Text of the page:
Since the mid-1990s, Jill Baroff has been strongly influenced by Japanese architecture, which she categorizes as “floor-based,” as opposed to the West’s emphasis on verticality. During a six-month NEA fellowship in Japan, Baroff was captivated by the way light traveled across the weave of her tatami floor during the day; constantly changing the patterns of the mats and consequently affecting the shape and feel of the interior spaces she occupied. In 1997, for an exhibition in Germany, Baroff achieved the same kind of effect using corrugated paper. For the installation at the Bronx Museum Terrace, Baroff chose to work with tree trunks collected from a grove in Upstate New York.in a grove refers both to the site where the material come from, as well as to a short story by Ryunosuke Akutagawa, adapted by Akira Kurosawa in the film Rashomon, in which multiple eye-witness testimony of an event contains conflicting information. In Baroff’s installation, the top surface of each trunk has been routed by hand to create grooves, which channel light and capture shadow and has been painted with a single color. in a grove is a monochrome project that is perceived as intensely multi-colored. The viewer becomes the pin around which visual phenomena pivots.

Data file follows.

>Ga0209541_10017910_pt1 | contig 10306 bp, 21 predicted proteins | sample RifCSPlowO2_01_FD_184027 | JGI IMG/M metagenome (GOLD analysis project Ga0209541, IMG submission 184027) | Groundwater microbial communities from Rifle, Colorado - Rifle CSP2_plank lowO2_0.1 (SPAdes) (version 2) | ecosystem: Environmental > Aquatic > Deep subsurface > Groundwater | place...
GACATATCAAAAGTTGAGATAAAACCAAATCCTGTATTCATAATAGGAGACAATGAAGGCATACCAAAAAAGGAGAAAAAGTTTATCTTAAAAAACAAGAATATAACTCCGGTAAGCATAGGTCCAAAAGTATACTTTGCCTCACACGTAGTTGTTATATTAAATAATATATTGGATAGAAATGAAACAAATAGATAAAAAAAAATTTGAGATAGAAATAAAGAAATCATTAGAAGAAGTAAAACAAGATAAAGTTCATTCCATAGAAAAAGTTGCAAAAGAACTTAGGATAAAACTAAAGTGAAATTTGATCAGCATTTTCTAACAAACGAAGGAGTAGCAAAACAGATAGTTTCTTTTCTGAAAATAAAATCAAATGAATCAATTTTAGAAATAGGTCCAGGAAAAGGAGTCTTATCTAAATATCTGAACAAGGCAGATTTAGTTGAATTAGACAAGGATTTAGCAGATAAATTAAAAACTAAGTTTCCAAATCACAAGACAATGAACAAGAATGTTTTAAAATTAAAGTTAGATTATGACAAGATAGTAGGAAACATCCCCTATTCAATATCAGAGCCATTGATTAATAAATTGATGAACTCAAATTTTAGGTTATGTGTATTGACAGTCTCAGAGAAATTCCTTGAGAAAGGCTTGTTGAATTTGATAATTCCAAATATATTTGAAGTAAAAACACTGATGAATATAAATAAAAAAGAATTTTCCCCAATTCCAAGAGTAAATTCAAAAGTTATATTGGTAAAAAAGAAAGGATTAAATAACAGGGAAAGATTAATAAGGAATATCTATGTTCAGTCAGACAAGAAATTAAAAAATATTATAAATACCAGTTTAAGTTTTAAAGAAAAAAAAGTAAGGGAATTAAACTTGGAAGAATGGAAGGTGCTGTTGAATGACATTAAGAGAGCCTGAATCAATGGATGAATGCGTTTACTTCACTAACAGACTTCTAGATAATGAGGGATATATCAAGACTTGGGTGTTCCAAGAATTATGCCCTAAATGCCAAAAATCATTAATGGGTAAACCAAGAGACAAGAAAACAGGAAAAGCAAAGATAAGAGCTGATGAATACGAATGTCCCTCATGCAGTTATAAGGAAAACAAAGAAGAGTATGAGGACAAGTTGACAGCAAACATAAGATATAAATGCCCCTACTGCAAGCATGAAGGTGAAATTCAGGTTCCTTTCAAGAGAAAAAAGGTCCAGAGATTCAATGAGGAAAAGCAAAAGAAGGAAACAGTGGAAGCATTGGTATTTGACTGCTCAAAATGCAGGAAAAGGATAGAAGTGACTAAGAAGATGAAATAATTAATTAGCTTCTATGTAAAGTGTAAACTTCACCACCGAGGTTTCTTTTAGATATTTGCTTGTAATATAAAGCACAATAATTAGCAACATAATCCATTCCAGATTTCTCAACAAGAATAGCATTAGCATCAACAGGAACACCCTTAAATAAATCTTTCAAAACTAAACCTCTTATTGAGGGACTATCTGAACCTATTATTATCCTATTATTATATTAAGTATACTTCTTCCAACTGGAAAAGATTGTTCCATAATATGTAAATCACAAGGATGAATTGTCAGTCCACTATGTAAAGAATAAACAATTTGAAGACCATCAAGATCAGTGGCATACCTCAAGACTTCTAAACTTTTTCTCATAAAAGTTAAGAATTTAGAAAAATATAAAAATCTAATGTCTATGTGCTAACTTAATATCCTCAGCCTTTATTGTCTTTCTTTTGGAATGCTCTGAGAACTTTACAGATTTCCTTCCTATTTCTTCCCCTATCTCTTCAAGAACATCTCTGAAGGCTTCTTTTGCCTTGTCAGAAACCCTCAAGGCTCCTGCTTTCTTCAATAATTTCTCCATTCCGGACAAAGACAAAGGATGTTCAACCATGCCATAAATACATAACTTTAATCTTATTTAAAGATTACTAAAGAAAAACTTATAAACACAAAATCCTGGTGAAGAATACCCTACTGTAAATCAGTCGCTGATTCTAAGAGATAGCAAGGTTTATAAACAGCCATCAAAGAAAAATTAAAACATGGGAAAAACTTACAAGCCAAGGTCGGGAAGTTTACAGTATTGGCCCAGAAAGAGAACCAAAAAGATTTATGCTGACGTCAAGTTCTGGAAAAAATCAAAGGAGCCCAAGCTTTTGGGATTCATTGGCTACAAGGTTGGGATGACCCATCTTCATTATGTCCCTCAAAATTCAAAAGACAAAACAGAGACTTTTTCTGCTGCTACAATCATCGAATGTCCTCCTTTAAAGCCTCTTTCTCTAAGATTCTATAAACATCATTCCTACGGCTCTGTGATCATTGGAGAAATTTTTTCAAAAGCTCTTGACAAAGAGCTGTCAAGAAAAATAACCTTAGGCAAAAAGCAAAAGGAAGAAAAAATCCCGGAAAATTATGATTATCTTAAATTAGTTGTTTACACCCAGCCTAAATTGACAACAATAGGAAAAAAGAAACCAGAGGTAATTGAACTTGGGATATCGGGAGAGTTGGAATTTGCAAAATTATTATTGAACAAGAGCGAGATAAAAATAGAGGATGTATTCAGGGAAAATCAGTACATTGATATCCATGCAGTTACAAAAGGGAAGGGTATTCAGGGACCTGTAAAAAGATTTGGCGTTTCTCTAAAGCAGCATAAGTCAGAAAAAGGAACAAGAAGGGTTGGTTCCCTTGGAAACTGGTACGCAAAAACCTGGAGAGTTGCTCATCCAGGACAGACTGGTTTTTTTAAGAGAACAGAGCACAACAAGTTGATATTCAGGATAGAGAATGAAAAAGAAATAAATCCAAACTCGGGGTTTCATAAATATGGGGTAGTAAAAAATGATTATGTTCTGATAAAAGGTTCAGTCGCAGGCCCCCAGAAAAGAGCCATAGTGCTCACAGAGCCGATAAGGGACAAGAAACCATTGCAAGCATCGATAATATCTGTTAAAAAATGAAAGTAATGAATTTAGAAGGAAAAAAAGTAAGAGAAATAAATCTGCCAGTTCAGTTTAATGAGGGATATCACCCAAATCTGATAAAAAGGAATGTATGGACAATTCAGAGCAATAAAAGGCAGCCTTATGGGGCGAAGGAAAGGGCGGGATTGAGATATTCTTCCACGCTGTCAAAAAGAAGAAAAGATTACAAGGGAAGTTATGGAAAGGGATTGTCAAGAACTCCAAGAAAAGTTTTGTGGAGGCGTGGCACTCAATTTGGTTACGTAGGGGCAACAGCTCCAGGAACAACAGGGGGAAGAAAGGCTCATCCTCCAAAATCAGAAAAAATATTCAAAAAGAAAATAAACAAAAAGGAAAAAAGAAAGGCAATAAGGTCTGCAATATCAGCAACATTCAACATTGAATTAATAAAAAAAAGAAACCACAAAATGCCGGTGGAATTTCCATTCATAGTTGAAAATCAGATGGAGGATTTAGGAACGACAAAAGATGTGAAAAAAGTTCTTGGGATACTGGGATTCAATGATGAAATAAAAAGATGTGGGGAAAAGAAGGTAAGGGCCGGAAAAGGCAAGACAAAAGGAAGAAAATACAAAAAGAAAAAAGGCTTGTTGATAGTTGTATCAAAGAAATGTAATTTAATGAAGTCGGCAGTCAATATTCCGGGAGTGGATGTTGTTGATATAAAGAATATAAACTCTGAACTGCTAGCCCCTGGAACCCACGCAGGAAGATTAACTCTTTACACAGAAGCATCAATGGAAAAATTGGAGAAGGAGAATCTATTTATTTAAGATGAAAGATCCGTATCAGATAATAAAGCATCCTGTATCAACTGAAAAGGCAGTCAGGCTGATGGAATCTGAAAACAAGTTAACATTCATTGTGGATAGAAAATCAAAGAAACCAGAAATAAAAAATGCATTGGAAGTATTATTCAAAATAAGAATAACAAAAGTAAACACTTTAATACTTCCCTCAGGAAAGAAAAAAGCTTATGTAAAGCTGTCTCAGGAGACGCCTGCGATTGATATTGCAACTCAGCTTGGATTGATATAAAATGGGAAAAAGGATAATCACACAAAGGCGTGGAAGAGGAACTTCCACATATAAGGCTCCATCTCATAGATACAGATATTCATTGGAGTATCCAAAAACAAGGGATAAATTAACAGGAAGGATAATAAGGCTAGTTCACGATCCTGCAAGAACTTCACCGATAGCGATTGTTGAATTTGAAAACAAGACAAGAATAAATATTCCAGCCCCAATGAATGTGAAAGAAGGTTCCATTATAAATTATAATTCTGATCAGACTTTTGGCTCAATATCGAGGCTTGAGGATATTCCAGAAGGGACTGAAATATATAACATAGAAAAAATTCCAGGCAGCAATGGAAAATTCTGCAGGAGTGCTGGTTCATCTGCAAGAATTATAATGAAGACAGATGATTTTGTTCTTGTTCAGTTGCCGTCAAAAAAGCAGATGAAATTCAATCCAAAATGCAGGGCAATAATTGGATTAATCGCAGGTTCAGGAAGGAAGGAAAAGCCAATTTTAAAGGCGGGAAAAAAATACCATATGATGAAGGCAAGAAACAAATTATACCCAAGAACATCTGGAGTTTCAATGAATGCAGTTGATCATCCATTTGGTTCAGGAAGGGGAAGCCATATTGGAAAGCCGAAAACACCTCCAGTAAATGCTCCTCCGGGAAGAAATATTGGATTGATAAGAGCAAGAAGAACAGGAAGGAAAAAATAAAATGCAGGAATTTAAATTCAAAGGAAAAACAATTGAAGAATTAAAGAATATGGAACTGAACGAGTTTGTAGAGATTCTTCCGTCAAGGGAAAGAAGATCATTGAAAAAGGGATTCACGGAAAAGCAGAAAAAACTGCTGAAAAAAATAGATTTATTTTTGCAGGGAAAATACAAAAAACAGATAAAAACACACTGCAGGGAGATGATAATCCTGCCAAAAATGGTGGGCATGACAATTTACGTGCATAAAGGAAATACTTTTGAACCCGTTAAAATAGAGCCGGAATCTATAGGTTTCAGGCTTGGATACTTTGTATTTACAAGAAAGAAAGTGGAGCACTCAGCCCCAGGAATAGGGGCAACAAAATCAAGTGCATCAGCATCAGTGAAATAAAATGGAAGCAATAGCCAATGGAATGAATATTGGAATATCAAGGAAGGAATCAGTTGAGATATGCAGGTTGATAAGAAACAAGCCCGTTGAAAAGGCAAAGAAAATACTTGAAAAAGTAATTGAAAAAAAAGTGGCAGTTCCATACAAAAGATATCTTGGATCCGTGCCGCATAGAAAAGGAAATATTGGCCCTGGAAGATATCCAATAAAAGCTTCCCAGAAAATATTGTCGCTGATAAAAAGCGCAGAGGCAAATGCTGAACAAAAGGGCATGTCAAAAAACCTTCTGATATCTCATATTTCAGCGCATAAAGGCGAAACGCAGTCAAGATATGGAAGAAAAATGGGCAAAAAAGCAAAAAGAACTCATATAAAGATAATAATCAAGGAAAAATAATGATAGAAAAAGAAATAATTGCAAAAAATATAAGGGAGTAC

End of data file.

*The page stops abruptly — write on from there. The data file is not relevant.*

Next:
Jill Baroff’s work is represented in the following collections: Achenbach Foundation, Fine Arts Museums of San Francisco; Fogg Art Museum, Harvard University Art Museums, Cambridge; Museum Folkwang, Essen; Hamburger Kunsthalle, Hamburg; Kupferstichkabinett, Berlin; The Menil Collection, Houston; The Museum of Modern Art, New York; National Gallery of Art, Washington; Staedel Museum, Frankfurt; Staatsgalerie Stuttgart, Stuttgart; Yale University Art Museum, New Haven.